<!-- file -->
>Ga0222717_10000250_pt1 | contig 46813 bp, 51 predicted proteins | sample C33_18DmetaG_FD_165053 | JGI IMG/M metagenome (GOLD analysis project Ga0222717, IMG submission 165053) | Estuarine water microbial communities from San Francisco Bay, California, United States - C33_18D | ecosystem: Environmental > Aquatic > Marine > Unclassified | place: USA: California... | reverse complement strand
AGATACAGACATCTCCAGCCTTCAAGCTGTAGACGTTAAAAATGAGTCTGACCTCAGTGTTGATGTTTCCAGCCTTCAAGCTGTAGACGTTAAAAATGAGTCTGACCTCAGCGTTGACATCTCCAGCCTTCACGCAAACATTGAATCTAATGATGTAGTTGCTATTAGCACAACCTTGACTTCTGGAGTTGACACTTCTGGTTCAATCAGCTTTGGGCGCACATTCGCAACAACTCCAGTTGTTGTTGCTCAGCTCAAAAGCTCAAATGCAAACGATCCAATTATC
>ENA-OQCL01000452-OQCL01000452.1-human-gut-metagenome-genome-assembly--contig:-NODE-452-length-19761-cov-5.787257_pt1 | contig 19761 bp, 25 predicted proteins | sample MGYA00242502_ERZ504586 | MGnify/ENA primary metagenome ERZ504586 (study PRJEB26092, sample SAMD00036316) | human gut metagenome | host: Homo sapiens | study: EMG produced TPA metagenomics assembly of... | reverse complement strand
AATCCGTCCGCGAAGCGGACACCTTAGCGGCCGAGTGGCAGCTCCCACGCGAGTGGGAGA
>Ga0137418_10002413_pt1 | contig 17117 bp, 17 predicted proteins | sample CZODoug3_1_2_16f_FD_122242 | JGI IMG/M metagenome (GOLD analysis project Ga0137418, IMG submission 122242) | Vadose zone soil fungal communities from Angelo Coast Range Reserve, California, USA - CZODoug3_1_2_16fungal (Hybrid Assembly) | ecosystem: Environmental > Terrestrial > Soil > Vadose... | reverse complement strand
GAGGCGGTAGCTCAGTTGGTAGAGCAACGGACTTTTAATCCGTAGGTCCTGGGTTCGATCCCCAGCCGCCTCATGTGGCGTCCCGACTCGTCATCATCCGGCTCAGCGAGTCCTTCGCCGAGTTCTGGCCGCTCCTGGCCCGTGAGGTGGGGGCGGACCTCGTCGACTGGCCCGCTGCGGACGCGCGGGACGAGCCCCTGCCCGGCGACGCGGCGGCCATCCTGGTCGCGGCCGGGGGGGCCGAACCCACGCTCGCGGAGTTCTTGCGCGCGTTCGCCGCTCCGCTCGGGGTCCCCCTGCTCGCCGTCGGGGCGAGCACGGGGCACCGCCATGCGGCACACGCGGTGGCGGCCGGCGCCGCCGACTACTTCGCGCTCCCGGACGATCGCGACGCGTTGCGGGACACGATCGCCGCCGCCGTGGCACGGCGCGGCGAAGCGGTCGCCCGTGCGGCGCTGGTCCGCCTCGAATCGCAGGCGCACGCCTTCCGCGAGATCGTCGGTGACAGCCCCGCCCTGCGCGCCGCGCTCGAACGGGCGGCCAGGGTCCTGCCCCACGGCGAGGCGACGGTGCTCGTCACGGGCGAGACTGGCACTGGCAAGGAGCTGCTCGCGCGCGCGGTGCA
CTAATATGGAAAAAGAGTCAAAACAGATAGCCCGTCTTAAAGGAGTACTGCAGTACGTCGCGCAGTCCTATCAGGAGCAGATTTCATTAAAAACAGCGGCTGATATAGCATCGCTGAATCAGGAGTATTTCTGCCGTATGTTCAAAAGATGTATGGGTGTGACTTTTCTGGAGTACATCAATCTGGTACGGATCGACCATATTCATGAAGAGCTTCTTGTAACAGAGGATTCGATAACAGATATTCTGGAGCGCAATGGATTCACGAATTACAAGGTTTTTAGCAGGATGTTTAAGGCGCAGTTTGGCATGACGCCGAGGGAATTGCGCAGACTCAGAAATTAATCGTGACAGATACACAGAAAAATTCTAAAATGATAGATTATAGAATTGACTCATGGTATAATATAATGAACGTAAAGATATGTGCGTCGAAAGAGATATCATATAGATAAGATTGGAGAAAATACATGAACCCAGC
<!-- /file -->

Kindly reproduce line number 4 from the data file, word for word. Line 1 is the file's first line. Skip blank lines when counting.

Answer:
AATCCGTCCGCGAAGCGGACACCTTAGCGGCCGAGTGGCAGCTCCCACGCGAGTGGGAGA